Desperate Journalist: Maximum Sorrow!

A full length which sprung a consistent group of singles ahead of its release, and which seems capable of producing even more due to the fine quality of the rest of its album tracks, Maximum Sorrow!, the fourth album by North London post punks, Desperate Journalist, finds the band coming on strong, on the verge of a major breakthrough regarding both their songwriting quality, and the extent of their appeal.

Fault was the hard hitting dark cut which originated the band's return and commenced the new album by being its introductory single. It was a punch with an exposed nerve, showing the band's intentions for lyrically acute and all around insightful musicianship. The singles which followed, Personality Girlfriend and Everything You Wanted, revealed more aspects of Desperate Journalist's gist; the first through a more congenial way, without forfeiting any of the expressive bitingness, and the latter by way of a deeper existential tone.

All this suggested a record of many levels and that's what the band ultimately delivered. For it the band turned to an unusual source of inspiration, an older project by Kevin Bewersdorf which carried the same title.

No one is capable of describing the link between those two works of art than the band themselves. Singer, Jo Bevan, writes: "Firstly, the album title: One of my favourite artists of the last twenty years is Kevin Bewersdorf, an early-ish proponent of what was initially called 'net art'. One of his main creations was a project called Maximum Sorrow, which incorporated stock images and corporate design elements juxtaposed with a kind of Taoist spirituality. The concept was based on the idea that once you reach a point of full saturation of melancholy, then you can't absorb any more, and you are thus free - or it could also be a slogan for a company offering incredibly efficient misery delivered directly into your brain from the Information Superhighway. Many of the works have been deleted from the internet now sadly but you can find some images and essays he wrote if you look hard enough. The thing which really appealed about this project was the fact that initially, due to the jargon inherent in the nascent global-business-data-optimist-ecommerce world which the imagery was lifted from, it was difficult to tell whether the intention was satirical or earnest - and now I am pretty sure that it's equal parts of both. Bewersdorf's work very much resonates with me as your classic sad self-aware millennial, concerned with meaning and authenticity whilst surrounded by culture with a thousand layers of irony all over it - and of course the aesthetic appealed, growing up as my generation did in an ever more commercialised, smoothed and shined, soulless-looking world."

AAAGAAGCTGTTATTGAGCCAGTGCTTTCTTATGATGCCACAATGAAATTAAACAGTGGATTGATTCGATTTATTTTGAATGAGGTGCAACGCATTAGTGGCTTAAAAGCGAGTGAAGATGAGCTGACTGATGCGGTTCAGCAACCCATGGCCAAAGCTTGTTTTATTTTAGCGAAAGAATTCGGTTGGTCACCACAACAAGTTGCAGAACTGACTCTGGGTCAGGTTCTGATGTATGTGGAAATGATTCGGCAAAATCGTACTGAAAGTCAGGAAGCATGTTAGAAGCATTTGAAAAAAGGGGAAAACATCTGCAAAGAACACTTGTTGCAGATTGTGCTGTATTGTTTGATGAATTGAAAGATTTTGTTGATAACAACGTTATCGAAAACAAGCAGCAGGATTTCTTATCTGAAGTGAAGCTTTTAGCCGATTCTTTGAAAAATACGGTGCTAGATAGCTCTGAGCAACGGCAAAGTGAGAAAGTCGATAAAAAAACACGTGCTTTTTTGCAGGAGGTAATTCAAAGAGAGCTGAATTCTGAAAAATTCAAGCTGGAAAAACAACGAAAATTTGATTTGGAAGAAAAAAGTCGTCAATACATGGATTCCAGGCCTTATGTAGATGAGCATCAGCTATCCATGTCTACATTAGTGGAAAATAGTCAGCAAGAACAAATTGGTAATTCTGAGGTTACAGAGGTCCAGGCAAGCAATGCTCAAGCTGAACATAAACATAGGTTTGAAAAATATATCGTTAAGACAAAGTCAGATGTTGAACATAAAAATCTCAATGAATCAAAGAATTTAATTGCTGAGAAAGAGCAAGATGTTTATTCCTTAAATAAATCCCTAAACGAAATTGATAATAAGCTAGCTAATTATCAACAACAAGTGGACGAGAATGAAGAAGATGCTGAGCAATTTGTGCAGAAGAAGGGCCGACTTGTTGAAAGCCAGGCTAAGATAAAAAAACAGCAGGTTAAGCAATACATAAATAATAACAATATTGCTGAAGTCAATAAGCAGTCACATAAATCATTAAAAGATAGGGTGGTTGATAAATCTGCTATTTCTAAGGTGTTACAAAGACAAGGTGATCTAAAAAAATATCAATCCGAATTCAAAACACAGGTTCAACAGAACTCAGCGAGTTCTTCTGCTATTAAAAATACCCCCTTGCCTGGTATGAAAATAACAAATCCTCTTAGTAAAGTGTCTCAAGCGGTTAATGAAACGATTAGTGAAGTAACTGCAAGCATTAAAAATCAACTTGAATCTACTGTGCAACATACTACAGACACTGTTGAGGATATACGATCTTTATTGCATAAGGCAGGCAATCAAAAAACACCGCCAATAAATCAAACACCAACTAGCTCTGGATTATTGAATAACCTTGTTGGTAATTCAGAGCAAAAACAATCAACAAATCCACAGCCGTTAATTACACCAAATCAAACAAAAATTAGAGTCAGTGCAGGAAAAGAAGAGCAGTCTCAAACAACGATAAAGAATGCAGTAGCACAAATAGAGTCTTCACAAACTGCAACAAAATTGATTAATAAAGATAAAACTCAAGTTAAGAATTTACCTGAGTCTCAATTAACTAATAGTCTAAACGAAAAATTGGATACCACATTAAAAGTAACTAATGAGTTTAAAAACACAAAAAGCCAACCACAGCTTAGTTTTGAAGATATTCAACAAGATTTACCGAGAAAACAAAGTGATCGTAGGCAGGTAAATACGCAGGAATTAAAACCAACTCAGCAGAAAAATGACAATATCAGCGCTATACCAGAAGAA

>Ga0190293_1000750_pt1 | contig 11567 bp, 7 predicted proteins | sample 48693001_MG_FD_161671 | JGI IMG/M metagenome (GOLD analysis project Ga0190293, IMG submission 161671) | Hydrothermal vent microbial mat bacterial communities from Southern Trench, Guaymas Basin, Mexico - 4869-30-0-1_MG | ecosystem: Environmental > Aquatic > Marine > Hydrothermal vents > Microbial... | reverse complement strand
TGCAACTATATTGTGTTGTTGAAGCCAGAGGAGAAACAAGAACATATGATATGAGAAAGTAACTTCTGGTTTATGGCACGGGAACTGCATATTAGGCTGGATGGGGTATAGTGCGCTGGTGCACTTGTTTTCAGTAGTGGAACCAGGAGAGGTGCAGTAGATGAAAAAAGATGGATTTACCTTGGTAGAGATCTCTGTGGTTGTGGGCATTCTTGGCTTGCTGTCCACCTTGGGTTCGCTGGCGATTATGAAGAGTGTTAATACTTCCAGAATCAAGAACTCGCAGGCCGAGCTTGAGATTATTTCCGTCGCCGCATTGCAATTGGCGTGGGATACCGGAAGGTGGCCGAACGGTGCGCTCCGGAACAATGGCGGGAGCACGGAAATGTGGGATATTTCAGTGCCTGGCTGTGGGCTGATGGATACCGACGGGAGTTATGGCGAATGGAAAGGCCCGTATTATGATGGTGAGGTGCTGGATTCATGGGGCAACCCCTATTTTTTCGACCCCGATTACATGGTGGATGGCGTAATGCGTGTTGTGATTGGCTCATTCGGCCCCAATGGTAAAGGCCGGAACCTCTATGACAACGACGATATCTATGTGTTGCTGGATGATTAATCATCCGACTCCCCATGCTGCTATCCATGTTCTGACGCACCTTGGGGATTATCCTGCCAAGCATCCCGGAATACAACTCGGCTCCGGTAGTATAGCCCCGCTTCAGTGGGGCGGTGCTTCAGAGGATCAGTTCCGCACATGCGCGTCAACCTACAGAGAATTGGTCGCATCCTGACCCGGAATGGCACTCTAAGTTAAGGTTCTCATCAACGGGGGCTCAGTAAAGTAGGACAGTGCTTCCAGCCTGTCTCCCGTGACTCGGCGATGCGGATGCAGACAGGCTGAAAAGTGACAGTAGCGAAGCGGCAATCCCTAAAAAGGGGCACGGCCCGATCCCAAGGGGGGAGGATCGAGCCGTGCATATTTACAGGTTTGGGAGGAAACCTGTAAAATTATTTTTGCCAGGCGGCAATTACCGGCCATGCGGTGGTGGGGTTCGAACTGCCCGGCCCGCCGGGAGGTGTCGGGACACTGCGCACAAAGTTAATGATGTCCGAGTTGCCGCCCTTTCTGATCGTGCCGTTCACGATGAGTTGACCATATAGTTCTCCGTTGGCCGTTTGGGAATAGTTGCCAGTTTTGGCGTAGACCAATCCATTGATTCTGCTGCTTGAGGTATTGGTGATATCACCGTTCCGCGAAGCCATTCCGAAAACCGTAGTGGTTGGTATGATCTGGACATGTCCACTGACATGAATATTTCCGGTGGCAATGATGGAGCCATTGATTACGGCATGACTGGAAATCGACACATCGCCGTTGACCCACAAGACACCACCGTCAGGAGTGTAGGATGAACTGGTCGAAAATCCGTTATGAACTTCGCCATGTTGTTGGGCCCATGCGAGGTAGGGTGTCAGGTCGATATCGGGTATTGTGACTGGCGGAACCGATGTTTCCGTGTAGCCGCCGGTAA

Desperate Journalist prove themselves capable of translating something so convoluted to a coherent work of different statuses and moods which vary from goth pop to alternative rock psychedelia. Occasionally  more galvanizing, habitually more somber than the average guitar-driven indie rock of the last few years, and as world-weary as its title suggests, the group's fourth album doesn't entirely feel like the exact personification of maximum sorrow, but it seems to be an appropriate soundtrack for one's journey toward it and back.

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